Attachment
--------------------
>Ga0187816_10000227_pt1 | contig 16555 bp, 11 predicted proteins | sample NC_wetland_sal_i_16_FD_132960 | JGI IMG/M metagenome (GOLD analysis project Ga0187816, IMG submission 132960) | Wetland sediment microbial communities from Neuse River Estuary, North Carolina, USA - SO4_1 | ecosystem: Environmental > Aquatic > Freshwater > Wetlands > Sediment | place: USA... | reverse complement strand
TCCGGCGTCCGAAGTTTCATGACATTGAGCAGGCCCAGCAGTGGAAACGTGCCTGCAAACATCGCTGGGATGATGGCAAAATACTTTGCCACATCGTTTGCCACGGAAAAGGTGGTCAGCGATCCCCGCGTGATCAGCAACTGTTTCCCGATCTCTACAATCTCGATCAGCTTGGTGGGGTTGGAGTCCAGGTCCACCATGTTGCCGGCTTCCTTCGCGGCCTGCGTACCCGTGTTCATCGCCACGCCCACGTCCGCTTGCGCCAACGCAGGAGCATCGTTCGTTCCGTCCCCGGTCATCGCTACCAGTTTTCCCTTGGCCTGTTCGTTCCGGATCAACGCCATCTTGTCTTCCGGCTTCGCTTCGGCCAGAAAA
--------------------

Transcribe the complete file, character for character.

>Ga0187816_10000227_pt1 | contig 16555 bp, 11 predicted proteins | sample NC_wetland_sal_i_16_FD_132960 | JGI IMG/M metagenome (GOLD analysis project Ga0187816, IMG submission 132960) | Wetland sediment microbial communities from Neuse River Estuary, North Carolina, USA - SO4_1 | ecosystem: Environmental > Aquatic > Freshwater > Wetlands > Sediment | place: USA... | reverse complement strand
TCCGGCGTCCGAAGTTTCATGACATTGAGCAGGCCCAGCAGTGGAAACGTGCCTGCAAACATCGCTGGGATGATGGCAAAATACTTTGCCACATCGTTTGCCACGGAAAAGGTGGTCAGCGATCCCCGCGTGATCAGCAACTGTTTCCCGATCTCTACAATCTCGATCAGCTTGGTGGGGTTGGAGTCCAGGTCCACCATGTTGCCGGCTTCCTTCGCGGCCTGCGTACCCGTGTTCATCGCCACGCCCACGTCCGCTTGCGCCAACGCAGGAGCATCGTTCGTTCCGTCCCCGGTCATCGCTACCAGTTTTCCCTTGGCCTGTTCGTTCCGGATCAACGCCATCTTGTCTTCCGGCTTCGCTTCGGCCAGAAAA